Nacho did not start. Indeed, he did not react in any manner whatsoever. But his heart jumped so hard that it jostled loose the little brass latch on the box’s lid and almost leapt from its splintery home.

The next day, Maricris drove to the hardware store and returned 23 minutes later. Nacho watched from the dining room table as Maricris cleared the floor of their guest closet and set up a new, 12-pound Stalwart Digital Safe that had been called a “best value” by a woman who hosted the Security Nerd blog and who proclaimed: “For its price point, this is one of the best home safe options on the market. It has safety features such as an automatic lock after 3 incorrect entries on the keypad during any one-hour period and the LED keypad gives an added layer of security. Plus, you can even make customizable codes for guests. There is also an override key if you forget your code or if the battery runs out.”

After Maricris opened the safe and set the security lock, she marched to the bedroom and returned with the wooden box. Nacho could hear his heart beating woefully as Maricris set the box inside the safe, closed and locked it.

“There,” said Maricris. “No more temptation.”

Nacho sometimes imagined that their life together was like a stage play with their dialogue written by an anonymous playwright and rehearsed over the course of six weeks until they were ready to act out their roles for an unseen audience. One occurrence felt particularly like a scene from a theatrical work in progress:

(Scene: Present day. maricris and nacho sit at their breakfast table lingering over a lazy Sunday brunch. They are very old-school so they each read a section of the Los Angeles Times, both lost in the printed words. After two beats, nacho breaks the silence.)
Nacho: (newspaper up to his face, reading) Mi amor…
(maricris grunts, absorbed in reading her section of the newspaper)
Nacho: (lowers newspaper, looks at maricris) Mi amor…
Maricris: (not moving newspaper from her face) Sí, mi vida, sí…I am listening…
Nacho: (skeptically, but pushing on) It says here, mi amor…
Maricris: (not moving newspaper from her face) Sí, mi vida, sí…
Nacho: It says here that a new study shows that married men live longer than unmarried men.
Maricris: It only feels longer, mi vida.
Nacho: (lifts newspaper back to his face, ignores maricris’s joke, and continues reading to his beloved wife) And a 2009 study reported that men who married more educated women also enjoyed a lower death rate than men who married less educated women.
Maricris: (putting newspaper down to look at nacho) Gracias a Dios that I got that master’s degree.
Nacho: (putting down newspaper) Sí, mi amor. (beat) ¿Mi amor?
Maricris: (lifting newspaper up in a vain attempt to end the conversation and continue reading in peace) Sí, mi vida…
Nacho: (beat) May I have my heart back?
Maricris: (not moving newspaper from her face, calmly, with little emotion) No.
Nacho: (imagining the perfect o that his wife’s mouth just formed) But why not?
Maricris: (putting newspaper down) Why should I? You gave it to me.
Nacho: I miss it.
Maricris: You do?
Nacho: Sí. Very much.
Maricris: But you knew what you were getting into when you fell in love with me.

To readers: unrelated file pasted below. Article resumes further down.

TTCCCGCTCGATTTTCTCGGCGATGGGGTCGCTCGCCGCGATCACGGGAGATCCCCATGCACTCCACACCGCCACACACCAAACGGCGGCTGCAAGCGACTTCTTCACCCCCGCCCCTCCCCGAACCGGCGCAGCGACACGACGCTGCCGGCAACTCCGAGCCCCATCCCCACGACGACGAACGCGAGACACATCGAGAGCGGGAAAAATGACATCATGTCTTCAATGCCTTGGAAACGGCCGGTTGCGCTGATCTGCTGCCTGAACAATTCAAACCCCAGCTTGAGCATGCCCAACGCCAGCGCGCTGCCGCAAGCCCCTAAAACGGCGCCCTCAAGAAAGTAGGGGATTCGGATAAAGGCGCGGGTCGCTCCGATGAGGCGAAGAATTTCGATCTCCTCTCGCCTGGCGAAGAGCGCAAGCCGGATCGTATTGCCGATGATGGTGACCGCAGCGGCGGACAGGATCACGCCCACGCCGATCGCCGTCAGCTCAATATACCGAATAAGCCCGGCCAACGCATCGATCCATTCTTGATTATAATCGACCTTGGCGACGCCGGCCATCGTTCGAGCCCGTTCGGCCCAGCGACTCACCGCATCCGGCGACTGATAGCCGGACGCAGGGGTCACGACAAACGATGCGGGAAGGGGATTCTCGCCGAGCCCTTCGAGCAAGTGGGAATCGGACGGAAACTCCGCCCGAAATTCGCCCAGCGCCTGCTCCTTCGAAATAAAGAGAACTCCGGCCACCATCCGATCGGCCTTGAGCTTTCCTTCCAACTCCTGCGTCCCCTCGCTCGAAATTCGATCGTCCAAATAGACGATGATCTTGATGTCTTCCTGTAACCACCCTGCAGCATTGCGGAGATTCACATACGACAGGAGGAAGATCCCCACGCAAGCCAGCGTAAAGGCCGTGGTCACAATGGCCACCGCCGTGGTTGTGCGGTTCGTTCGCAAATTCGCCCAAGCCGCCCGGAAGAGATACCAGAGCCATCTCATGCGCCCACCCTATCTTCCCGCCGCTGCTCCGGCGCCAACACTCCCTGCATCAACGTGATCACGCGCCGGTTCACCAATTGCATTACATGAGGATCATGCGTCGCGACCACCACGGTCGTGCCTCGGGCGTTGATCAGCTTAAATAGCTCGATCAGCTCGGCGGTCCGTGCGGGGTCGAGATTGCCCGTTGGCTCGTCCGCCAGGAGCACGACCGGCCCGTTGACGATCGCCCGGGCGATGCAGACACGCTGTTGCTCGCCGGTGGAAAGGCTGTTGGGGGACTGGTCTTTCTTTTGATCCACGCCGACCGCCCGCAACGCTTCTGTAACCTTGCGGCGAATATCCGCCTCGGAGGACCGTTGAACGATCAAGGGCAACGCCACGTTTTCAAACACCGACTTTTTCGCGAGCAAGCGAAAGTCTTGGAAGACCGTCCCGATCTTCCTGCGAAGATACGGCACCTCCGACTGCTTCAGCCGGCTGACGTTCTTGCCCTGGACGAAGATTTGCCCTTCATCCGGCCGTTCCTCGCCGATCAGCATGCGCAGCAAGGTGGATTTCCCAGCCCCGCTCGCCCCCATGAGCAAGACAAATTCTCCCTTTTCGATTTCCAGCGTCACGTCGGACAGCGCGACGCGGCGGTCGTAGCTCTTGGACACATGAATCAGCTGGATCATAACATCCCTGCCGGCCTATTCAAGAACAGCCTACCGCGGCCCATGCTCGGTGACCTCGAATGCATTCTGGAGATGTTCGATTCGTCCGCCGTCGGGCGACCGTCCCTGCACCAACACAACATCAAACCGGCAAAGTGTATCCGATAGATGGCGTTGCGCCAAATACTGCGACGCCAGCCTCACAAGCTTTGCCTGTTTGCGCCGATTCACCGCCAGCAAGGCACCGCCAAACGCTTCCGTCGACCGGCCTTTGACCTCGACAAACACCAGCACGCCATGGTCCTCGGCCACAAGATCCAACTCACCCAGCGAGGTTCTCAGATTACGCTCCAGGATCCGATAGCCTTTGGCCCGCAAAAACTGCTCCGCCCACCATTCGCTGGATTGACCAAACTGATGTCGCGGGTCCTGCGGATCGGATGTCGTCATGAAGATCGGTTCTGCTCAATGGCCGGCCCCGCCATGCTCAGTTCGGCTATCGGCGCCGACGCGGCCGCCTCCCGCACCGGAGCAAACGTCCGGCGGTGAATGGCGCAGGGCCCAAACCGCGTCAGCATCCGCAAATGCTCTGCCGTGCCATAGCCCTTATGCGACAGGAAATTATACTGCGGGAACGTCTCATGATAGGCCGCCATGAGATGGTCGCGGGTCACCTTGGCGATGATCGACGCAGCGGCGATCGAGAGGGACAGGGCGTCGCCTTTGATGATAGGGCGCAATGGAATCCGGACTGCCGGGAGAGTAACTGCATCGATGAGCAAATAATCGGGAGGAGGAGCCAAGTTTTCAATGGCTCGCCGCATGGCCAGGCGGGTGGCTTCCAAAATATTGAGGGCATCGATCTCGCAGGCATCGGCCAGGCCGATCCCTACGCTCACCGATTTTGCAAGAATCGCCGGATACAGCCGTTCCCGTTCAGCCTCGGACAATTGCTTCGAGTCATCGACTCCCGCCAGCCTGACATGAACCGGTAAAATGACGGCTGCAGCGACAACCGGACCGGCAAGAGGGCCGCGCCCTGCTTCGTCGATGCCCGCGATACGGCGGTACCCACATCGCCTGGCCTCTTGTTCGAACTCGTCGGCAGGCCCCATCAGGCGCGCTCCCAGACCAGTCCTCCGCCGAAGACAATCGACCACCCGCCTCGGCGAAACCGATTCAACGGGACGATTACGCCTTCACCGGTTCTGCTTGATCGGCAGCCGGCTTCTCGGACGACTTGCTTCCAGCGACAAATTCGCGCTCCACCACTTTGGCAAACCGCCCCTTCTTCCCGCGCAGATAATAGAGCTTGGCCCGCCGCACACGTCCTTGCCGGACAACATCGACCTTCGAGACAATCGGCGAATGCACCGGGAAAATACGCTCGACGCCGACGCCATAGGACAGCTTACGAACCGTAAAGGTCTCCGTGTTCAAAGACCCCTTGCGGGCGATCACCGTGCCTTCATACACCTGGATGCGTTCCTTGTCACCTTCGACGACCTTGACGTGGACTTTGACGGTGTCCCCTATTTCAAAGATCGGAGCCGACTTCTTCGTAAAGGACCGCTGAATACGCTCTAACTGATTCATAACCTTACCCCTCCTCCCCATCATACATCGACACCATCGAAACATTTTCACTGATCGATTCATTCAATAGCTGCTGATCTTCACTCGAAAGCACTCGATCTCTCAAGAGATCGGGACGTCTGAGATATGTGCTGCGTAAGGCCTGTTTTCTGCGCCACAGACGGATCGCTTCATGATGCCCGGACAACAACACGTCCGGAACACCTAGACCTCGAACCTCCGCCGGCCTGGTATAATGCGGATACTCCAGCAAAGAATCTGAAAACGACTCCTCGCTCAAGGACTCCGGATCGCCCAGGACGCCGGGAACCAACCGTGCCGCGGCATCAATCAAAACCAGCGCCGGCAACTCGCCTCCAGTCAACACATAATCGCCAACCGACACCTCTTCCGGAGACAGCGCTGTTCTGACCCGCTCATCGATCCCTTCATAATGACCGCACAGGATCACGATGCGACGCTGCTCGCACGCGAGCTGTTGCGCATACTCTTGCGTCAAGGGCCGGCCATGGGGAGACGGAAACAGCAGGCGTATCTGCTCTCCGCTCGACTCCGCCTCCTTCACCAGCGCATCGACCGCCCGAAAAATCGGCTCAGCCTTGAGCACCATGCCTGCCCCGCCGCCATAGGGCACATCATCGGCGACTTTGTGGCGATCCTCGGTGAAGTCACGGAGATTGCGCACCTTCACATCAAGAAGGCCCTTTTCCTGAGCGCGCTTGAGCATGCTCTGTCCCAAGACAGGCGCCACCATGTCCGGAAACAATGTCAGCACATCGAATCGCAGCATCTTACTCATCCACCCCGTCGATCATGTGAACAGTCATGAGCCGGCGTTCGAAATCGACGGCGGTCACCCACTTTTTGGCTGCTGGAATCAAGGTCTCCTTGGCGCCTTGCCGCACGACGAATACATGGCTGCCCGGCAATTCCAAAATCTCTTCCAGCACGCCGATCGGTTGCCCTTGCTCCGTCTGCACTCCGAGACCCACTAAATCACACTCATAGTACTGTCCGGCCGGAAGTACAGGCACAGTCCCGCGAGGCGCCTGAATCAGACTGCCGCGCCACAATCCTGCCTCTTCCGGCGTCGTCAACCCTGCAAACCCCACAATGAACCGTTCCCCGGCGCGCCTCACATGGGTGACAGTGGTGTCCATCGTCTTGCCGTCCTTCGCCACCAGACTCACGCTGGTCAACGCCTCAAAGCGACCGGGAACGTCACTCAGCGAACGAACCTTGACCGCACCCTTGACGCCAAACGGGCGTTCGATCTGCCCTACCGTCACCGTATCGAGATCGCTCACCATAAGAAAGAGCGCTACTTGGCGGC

Nacho: I did?
Maricris: No hay rosa sin espinas.
Nacho: (considers his beloved wife’s observation for a beat) Ni modo. I ask again: May I have my heart back?
Maricris: (beat) OK.
Nacho: (surprised, elated) OK? You will give me back my heart?
Maricris: I didn’t say that. Listen to my words.
Nacho: (crestfallen, confused) What?
Maricris: I will let you visit your heart, once a week.
Nacho: (seeing an opportunity) Oh?
Maricris: (suspicious of her beloved) But they will be supervised visits.
Nacho: Supervised? By whom?
Maricris: By me, of course. By me.
(maricris stares at nacho with these last words. After three beats, nacho grows uncomfortable, clears his throat, lifts the newspaper to his face to block maricris’s gaze)
Nacho: (resigned) Sí, mi amor. That will be fine.
Maricris: (lifting newspaper up to her face) And I will look into a PhD program. Maybe I can add a few more years to your life.
(End of scene, curtain)

my chicano heart, daniel a olivas
Victor Juhasz

The supervised visitations with his heart proved to be more difficult for Nacho than he had expected. At first, he derived great comfort—and maybe a little relief—from their new weekly ritual. Maricris and Nacho would finish their Friday night traditional dinner of chilaquiles that Nacho took great pride in cooking, using his late father’s recipe. And then after one or two cups of Nescafé and perhaps flan, tamales dulces, or tres leches cake, Nacho would clear the table while Maricris went to the guest closet, unlocked the safe (the keypad’s beeping sound would inevitably make Nacho’s scalp tingle in anticipation), and brought the wooden box to the now-cleared dining room table. And inevitably, Nacho would reach over to the latch, but Maricris would gently pat her husband’s hand away with a soft ah, ah, ah (as she would to her child if she had one), and proceed to open the box herself. And Nacho would sit back, sigh, and take in the view of his beating, veined, ruddy heart. After three minutes of visitation in which the sounds of the married couple’s breathing fell into a call-and-response rhythm with the lub-dub, lub-dub, lub-dub of Nacho’s heart, Maricris would close the box, fasten its latch, and take it back to the safe. With four beeps of the keypad as Maricris locked away Nacho’s heart, the ritual would end.